Assorted Links (2/25/2013)

Here’s a list of articles that I have been reading lately:

The Critics Are Wrong About the Future of Free-Market Health Care Reform

“Douglas Holtz-Eakin and Avik Roy outline a market-based plan for entitlement reform and universal coverage that builds on a reformed version of Obamacare’s subsidized insurance exchanges.” In their “all-purpose rebuttal” to Matthew Yglesias, Paul Krugman, et al., Douglas Holtz-Eakin and Avik Roy provide a way forward which has as its end result “… a health-care system that resembles a slightly less-regulated version of Switzerland’s.”

Voters Grow Weary of Washington’s Drama

No kidding (about growing weary). Consider the following quote from this article, “After two years of creating and then resolving a series of budget showdowns, lawmakers are losing the power to summon concern—or even much interest—among the public, voters here say. “It just happens so often, it’s white noise to me,” said Eric Jones, general manager and partner of the Glenn Jones Ford dealer in Casa Grande…”

Noonan: Government by Freakout

“Obama’s scare tactics aren’t much of a long-term strategy, argues Peggy Noonan.” This is what it feels like these days – it seems like we are averaging at least one major fiscal crisis per month…

ObamaCare and the ’29ers’

“The Wall Street Journal reports how the Affordable Care Act’s new mandates are already reducing full-time employment.” Here’s a case study of the law of unintended consequences at work!

The Hollywood Tax Story They Won’t Tell at the Oscars

“In The Wall Street Journal’s Cross Country column, Glenn Harlan Reynolds writes that it’s easy to demand higher levies on the ‘rich’ when your own industry gets $1.5 billion in government handouts.” I am a big fan of the author of this article, Glenn Reynolds who blogs at Instapundit and is a law professor at University of Tennessee – check out this week’s Econtalk episode entitled “Glenn Reynolds on Politics, the Constitution, and Technology” @!

Generational Theft Needs to Be Arrested

“In The Wall Street Journal, Geoffrey Canada, Stanley Druckenmiller and Kevin Warsh write that a Democrat, an independent and a Republican can agree—government spending levels are unsustainable.”

The Shaky Science Behind Obama’s Universal Pre-K

AEI scholar Charles Murray and his assessment of the social science behind the Obama Administration’s universal Pre-K policy proposal…

Bad history, worse policy: How a false narrative about the financial crisis led to the Dodd-Frank Act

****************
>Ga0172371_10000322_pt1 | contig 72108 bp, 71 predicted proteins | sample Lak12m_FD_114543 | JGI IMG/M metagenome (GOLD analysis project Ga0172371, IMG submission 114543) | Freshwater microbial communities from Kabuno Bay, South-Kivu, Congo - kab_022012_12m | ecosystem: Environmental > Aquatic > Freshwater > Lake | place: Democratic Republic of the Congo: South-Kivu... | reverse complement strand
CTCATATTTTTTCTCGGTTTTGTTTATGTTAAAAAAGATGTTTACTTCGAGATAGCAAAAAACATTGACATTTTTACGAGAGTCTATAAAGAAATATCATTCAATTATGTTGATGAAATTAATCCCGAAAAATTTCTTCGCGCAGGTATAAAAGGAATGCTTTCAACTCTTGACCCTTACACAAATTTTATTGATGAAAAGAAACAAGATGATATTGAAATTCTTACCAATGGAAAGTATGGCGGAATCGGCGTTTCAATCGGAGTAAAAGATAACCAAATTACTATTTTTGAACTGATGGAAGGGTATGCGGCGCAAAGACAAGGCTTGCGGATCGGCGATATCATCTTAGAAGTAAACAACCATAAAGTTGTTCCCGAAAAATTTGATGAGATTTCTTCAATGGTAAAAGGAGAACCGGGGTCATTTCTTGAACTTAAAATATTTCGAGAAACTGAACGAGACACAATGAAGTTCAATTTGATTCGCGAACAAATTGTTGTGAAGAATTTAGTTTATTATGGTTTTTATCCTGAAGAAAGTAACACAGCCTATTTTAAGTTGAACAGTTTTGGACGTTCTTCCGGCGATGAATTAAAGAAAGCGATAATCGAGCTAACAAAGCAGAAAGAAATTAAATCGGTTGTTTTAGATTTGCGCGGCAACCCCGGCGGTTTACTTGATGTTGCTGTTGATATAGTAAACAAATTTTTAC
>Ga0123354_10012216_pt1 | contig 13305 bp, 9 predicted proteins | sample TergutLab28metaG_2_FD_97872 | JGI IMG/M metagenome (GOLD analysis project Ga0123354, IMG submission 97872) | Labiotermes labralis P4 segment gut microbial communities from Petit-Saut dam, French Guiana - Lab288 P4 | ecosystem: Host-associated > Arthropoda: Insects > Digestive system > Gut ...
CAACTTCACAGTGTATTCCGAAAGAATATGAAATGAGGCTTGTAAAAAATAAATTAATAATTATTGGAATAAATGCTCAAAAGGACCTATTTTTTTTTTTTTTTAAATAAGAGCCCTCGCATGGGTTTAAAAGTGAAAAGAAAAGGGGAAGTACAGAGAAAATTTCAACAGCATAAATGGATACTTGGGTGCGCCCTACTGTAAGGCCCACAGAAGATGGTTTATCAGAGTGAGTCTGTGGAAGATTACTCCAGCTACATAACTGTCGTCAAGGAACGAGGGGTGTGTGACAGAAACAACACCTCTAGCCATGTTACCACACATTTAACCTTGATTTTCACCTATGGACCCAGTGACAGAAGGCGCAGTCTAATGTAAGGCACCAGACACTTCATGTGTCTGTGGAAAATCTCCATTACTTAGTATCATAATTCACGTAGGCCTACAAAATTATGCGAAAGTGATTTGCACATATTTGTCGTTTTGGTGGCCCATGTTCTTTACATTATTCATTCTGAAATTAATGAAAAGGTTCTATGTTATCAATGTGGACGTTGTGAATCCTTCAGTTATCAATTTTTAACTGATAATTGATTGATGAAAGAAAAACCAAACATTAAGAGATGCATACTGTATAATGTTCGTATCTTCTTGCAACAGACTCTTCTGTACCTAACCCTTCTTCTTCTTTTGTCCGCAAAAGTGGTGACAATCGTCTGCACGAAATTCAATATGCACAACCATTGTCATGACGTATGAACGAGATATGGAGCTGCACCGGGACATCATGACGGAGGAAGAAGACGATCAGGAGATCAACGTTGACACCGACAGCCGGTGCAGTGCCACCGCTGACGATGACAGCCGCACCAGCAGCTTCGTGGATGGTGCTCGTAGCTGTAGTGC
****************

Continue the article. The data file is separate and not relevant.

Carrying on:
At an event on Tuesday, panelists joined AEI’s Peter Wallison and Alex Pollock to discuss Wallison’s new book “Bad History, Worse Policy: How a False Narrative about the Financial Crisis Led to the Dodd-Frank Act” (AEI Press, January 2013). This panel discussion from an American Enterprise Institute event that occurred last week provides insightful analysis of the so-called Dodd–Frank Wall Street Reform and Consumer Protection Act of 2010 (AKA “Dodd-Frank”). The bad news is that Dodd–Frank effectively codifies notions of too-big-too-fail (“TBTF”) and bailouts into the foundations of our financial system.

Obamacare: Nothing to Brag About

“The president’s health-care law increasingly does less and costs more.”

U.S. CEO to France: “How Stupid Do You Think We Are?”

“Instead of investing in France, the U.S. tire maker Titan is “going to buy a Chinese tire company or an Indian one, pay less than one Euro per hour and ship all the tires France needs,” its CEO said.” This is priceless – particularly the copy of the actual letter sent by Titan’s CEO to French industry minister Arnaud Montebourg that is attached to this article – well worth reading!

How Scientists Sank the U-Boat

“Marc Levinson reviews Stephen Budiansky’s Blackett’s War: The Men Who Defeated the Nazi U-Boats and Brought Science to the Art of Warfare.” This is a fascinating book review which describes, among other things, how WW II led to the development of operations research (a field which involves the application of statistical analysis to decision-making) and related fields such as game theory. To this day, these disciplines profoundly affect how decisions are made and strategies formulated, not only in the military but also myriad other public and private sector settings. I might have to read this book (that is, after I finish reading Andrew Roberts’ superb book about WWII entitled “The Storm of War” (cf.…

The Minority Youth Unemployment Act

“The Wall Street Journal says in an editorial that a higher minimum wage will most hurt President Obama’s most loyal supporters.” This article calls to mind the famous Thomas Huxley quote, “The great tragedy of Science: the slaying of a beautiful hypothesis by an ugly fact” (the “beautiful hypothesis” here being the claim made by the Obama administration that “…modestly raising the minimum wage increases earnings and reduces poverty without measurably reducing employment”).